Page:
A Shot in the Dark

Questions linger in police shooting death of local musician

May 4, 2011 at 2:06 pm

Laura Harrell remembers vividly the time she first met David “Bones” Hebert, the man who would become her close friend and, eventually, her roommate. It was nearly 14 years ago in Clifton Heights, when she visited friends at their Ohio Avenue apartment and Hebert lived in the small space below.

“He really made an impression on me,” Harrell says. “He was a sweetheart. He was a very warm, loving person.”

The years of companionship, though, came to an abrupt end on the morning of April 18. While Harrell was getting ready for the day around 8:30 a.m., her 9-year-old daughter told her that there was a Duke Energy worker on the front porch of her Northside home with a clipboard. When Harrell checked outside, she learned it actually was a Cincinnati Police detective, who informed her that Hebert had been shot and killed by an officer a few hours earlier.

Hebert, 40, was a lanky, tattooed neighborhood fixture and local musician who had played in several Rock and Punk bands in the 1990s including AMF and Shoot the Gift. Many others grew to know him during his long stint as a cook at The Comet bar.

After living in Portland for a brief period, Hebert had returned to his hometown of New Orleans before making his way back to Cincinnati about six months ago. While working part-time jobs at Melt and Northslice Pizza, he had just moved in with Harrell about three weeks before the shooting.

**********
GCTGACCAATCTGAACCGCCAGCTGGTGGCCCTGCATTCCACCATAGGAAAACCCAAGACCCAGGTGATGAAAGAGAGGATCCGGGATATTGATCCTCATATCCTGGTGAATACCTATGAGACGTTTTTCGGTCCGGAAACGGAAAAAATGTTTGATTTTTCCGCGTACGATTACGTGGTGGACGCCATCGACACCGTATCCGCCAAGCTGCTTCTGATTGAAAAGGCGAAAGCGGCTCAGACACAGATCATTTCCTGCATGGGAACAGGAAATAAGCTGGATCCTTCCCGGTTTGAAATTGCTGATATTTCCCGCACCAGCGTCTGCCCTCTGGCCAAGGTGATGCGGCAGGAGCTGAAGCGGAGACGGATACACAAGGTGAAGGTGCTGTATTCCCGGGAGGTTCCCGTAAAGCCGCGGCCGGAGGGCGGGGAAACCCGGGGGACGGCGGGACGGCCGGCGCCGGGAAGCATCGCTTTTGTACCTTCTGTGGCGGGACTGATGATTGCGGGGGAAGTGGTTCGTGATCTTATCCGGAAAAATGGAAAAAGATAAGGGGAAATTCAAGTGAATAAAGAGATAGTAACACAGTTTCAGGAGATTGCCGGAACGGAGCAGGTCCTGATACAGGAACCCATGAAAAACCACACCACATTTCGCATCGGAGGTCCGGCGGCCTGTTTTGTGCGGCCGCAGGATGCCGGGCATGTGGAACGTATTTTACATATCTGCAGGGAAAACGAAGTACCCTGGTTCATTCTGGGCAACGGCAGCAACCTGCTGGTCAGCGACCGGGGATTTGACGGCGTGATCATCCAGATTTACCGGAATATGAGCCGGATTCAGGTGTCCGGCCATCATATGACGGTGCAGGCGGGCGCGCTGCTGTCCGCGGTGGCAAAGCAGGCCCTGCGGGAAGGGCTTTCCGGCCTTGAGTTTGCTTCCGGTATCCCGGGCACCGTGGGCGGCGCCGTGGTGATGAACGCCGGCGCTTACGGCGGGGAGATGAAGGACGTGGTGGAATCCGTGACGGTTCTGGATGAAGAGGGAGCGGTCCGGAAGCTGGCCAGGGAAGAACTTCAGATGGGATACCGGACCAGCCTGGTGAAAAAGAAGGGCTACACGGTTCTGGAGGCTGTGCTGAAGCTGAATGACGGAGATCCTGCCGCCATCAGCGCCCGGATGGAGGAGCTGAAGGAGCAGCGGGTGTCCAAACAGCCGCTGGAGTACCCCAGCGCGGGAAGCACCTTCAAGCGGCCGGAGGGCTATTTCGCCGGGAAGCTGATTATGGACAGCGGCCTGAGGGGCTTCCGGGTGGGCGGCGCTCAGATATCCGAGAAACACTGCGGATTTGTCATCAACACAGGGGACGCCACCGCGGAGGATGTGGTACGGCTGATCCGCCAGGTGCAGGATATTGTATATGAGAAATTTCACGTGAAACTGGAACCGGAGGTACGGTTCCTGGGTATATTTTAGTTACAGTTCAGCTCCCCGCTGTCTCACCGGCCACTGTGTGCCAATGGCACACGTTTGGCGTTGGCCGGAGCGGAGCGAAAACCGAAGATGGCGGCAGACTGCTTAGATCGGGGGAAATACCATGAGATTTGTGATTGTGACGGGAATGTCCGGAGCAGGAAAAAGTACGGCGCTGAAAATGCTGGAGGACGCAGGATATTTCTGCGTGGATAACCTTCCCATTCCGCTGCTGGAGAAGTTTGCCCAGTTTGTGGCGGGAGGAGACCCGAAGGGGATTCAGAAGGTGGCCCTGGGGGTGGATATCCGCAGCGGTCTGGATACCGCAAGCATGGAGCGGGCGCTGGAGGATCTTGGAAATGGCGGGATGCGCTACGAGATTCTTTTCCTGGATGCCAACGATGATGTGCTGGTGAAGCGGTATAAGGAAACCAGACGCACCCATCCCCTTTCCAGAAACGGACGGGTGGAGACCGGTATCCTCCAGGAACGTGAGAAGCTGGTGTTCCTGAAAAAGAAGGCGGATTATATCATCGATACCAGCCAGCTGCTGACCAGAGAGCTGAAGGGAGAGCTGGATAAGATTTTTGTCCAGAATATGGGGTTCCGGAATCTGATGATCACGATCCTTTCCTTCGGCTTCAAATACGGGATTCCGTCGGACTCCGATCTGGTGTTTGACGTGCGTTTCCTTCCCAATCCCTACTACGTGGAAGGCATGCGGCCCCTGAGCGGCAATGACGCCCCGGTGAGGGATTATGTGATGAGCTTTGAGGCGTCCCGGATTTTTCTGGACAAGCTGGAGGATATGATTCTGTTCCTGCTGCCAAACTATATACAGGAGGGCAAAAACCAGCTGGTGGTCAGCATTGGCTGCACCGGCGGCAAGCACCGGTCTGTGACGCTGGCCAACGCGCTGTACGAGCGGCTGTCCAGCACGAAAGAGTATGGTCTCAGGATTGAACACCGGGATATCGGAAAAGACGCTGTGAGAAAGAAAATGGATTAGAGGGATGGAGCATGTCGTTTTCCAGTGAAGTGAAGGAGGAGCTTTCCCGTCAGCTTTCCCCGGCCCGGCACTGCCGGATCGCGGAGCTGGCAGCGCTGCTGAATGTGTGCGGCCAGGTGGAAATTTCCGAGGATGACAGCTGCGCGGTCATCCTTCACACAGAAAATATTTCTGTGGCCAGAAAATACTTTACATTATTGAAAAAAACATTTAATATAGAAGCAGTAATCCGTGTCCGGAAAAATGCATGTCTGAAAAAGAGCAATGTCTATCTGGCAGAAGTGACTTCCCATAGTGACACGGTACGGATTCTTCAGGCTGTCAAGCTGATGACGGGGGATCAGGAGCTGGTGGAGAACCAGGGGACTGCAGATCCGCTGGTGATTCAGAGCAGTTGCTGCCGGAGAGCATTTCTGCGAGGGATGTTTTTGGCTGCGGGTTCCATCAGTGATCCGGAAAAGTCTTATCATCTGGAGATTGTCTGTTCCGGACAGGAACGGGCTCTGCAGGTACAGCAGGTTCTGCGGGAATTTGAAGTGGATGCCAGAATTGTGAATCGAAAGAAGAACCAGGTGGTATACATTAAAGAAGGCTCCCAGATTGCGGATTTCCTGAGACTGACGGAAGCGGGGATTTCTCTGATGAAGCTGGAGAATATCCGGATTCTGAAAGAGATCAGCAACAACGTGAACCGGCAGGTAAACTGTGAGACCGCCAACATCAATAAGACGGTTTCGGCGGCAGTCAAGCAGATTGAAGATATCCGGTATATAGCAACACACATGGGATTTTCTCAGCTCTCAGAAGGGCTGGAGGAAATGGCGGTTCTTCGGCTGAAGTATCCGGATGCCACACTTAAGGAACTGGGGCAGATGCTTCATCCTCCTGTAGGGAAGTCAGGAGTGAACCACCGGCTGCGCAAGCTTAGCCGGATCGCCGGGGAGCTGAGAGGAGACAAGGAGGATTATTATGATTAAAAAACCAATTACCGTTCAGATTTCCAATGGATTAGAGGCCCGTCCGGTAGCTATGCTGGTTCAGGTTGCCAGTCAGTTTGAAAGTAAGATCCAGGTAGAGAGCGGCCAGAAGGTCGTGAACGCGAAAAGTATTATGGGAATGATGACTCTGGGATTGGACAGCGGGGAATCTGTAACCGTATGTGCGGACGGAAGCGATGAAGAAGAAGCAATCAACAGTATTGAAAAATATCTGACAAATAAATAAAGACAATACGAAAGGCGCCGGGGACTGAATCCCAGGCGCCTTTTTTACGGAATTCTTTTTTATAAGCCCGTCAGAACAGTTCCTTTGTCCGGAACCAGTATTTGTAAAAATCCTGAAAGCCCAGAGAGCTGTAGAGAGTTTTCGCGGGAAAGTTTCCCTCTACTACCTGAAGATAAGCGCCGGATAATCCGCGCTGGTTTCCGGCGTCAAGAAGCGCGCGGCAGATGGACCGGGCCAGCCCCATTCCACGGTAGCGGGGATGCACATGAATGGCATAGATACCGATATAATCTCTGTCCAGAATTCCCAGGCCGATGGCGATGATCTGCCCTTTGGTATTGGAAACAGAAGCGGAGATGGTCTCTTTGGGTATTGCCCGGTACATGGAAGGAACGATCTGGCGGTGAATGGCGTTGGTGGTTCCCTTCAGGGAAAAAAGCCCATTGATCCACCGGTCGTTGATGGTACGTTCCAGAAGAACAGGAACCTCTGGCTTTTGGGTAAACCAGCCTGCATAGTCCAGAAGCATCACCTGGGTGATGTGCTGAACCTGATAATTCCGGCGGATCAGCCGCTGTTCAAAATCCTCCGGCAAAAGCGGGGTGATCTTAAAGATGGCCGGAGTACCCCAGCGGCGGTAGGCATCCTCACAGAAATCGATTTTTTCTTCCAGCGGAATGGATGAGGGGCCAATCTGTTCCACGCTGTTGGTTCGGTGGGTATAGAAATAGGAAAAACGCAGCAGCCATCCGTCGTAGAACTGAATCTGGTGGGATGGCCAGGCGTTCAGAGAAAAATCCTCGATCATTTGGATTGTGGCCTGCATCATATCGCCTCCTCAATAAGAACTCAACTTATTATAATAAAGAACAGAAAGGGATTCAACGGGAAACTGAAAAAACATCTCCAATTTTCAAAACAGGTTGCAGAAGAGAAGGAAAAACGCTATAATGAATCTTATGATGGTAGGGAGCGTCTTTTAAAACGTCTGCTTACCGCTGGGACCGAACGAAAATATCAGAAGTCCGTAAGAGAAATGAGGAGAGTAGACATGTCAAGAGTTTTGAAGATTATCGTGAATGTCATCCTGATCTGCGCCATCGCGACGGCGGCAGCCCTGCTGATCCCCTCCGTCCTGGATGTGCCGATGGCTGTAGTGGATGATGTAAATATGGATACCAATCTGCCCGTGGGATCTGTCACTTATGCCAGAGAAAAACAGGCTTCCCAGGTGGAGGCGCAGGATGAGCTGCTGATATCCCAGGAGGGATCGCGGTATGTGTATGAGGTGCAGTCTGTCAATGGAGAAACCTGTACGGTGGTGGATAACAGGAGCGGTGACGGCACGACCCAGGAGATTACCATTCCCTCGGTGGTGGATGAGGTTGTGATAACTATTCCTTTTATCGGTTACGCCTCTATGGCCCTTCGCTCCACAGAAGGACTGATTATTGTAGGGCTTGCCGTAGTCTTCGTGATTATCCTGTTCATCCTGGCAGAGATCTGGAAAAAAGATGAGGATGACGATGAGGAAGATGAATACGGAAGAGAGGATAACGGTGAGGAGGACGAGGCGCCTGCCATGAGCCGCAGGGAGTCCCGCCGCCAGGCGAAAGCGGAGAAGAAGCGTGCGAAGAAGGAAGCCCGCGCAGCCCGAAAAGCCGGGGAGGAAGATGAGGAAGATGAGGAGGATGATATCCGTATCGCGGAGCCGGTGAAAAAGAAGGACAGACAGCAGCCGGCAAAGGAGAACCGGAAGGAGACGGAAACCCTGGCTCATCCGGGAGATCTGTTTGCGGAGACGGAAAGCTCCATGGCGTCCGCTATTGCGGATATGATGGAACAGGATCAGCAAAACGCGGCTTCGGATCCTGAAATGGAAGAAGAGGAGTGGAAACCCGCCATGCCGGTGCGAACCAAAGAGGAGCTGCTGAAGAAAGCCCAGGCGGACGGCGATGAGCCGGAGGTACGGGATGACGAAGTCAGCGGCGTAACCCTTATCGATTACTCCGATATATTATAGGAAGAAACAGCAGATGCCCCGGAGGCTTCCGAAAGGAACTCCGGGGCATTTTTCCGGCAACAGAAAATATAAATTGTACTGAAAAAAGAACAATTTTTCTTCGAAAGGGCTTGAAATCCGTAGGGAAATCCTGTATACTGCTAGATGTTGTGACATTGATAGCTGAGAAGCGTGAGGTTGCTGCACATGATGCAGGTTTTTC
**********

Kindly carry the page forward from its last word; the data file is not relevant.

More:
The incident, which occurred shortly after 3 a.m. in Northside near the corner of Chase and Georgia avenues, was prompted by a 911 call made by Jason Weller. Phoning from his basement apartment on Virginia Avenue, an apparently intoxicated Weller told the dispatcher in slurred speech that he had been socializing with Hebert and a female companion when Hebert allegedly “robbed him” and attacked him with “a big-ass pirate sword,” according to a tape of the call released by police.

After the dispatcher repeatedly asked a rambling Weller whether he needed medical attention, he replied that he only had a small cut on his hand.

Police caught up with Hebert about 10 minutes later on Chase Avenue, five blocks from Weller’s apartment, walking with the female companion and his dog, Shady. What happened in the next few minutes is murky and open to debate.

At a press conference on the day after the shooting, acting Police Chief Richard Janke said Hebert was shot after he twice refused to remove his hand from his right pocket, then suddenly took a knife from the pocket and took a step toward two officers. That’s when a third officer, Sgt. Andrew Mitchell, pulled out his gun and shot Hebert twice in the chest. (A fourth officer also was present at the scene.)

Janke said Mitchell acted appropriately because Hebert had “a deadly weapon.”

But that account raises numerous questions for Harrell and other of Hebert’s friends. Moreover, it differs sharply from comments made to some of them by Hebert’s female companion at the scene that night. The woman, whose name hasn’t been released by police, has retained a Blue Ash attorney and declined any public comment.

Hebert’s friends said Weller, Hebert and the woman were partying at Weller’s apartment when Weller made an unwelcome sexual advance on her, and an altercation occurred after Hebert pushed him away. Hebert and the woman were on their way home when confronted by police.